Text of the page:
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Soldat qui marche
stamped, dated and numbered on the left side ARCHIPENKO 1917
6/10 F
--bronze with light brown patina
Height: 45¾in. (116.2cm.)
Original painted plaster version executed in 1917; this bronze version cast posthumously by the estate of the artist, number six in an edition of 10
B. Cendrars, T. Daubler and I. Goll, Archipenko Album, Potsdam, 1921, pl. 26 (original painted plaster version illustrated)
M. Raynal, A. Archipenko avec 32 reproductions en phototypie, Rome, 1923, pl. 21 (original painted plaster version illustrated)
A. Archipenko, Archipenko: Fifty Creative Years 1908-1958, New York, 1960, pl. 19 (enlarged wooden model illustrated in color)
ed. D. Karshan, Archipenko: International Visionary, Washington, D.C., 1969, no. 32 (another cast illustrated, pl. 46)
K.J. Michaelsen, Archipenko: A Study of the Early Works 1908-1963, Danville, Kentucky, 1985, no. 34 (another cast illustrated, pp. 86-87)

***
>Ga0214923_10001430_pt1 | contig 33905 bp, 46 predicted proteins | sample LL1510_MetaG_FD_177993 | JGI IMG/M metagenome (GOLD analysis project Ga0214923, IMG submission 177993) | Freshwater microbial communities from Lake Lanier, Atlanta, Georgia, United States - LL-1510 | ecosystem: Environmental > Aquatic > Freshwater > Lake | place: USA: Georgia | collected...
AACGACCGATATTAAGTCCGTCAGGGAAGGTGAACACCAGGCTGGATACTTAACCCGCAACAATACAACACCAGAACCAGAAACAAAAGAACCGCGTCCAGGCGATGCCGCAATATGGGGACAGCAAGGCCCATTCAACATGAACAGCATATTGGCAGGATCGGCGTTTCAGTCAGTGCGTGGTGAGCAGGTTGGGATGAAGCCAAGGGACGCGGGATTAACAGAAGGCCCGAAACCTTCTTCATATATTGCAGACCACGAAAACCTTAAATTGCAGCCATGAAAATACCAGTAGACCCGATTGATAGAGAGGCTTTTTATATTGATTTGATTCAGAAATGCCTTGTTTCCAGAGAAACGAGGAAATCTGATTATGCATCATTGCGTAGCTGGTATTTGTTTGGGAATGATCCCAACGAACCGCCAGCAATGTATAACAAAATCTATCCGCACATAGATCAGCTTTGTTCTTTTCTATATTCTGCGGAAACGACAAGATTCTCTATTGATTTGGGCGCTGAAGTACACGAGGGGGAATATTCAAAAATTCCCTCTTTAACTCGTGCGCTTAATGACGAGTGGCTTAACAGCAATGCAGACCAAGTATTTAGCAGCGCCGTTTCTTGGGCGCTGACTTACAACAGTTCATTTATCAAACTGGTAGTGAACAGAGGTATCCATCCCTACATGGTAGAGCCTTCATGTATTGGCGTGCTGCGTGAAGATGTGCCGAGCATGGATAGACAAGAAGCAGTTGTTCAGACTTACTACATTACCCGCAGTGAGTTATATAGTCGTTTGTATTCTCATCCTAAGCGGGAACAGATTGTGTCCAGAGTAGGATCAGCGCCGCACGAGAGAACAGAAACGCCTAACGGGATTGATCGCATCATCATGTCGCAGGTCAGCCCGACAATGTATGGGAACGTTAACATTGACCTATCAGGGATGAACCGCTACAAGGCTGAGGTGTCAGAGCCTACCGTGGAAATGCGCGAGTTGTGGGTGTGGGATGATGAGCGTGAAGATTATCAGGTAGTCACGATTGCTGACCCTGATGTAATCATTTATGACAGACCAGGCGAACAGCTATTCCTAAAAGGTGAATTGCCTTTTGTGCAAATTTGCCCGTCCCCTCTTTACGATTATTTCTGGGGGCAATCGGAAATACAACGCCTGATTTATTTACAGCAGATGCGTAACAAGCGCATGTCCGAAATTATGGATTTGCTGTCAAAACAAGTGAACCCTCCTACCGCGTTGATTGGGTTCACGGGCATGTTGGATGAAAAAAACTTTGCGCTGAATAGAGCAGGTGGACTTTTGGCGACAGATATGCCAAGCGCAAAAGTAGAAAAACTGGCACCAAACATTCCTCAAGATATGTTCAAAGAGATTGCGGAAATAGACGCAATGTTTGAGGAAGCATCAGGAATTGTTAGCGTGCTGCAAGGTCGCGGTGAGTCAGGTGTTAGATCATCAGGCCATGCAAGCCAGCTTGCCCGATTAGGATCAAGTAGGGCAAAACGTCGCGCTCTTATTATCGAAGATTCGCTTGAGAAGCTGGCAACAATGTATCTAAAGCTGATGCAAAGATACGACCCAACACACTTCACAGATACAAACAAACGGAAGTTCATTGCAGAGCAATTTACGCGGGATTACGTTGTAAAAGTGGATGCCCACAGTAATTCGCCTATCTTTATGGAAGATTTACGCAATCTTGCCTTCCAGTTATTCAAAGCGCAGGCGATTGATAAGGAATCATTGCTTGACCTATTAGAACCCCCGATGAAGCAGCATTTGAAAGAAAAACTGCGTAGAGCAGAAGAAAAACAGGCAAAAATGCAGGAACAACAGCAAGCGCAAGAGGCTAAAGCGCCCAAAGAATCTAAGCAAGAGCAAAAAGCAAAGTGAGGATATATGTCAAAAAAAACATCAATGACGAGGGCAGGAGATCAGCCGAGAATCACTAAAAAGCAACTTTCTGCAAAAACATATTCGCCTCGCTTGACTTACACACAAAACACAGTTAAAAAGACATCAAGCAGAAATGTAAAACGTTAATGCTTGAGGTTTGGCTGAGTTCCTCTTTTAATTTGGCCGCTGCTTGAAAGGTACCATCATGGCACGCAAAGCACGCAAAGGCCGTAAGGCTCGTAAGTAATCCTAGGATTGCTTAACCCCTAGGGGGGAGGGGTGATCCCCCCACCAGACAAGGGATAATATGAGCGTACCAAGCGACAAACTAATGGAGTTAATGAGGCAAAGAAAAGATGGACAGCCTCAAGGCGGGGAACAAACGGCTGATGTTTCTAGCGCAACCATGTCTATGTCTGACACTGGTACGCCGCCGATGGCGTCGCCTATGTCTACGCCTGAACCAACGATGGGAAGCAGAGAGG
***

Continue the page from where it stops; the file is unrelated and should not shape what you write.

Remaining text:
Lot Essay

In contrast to the convex and concave forms which he used to depict the female figure, in Soldat qui marche, Archipenko adopts conical and cylindrical shapes to create a mechanical and far more abstract vision of the human body. Although the soldier carries no gun, the effect of the sculpture is weapon-like, and the exaggerated diagonal axis creates a strong sense of forward movement. It is one of the few sculptures to come out of this period which successfully and unsentimentally expresses the dehumanization of war.

Archipenko originally executed this sculpture in painted plaster, 15¾in. high. Around 1950 he made an enlarged version in wood, 46in., which served as a model for the posthumous edition of ten bronze casts established by his estate.

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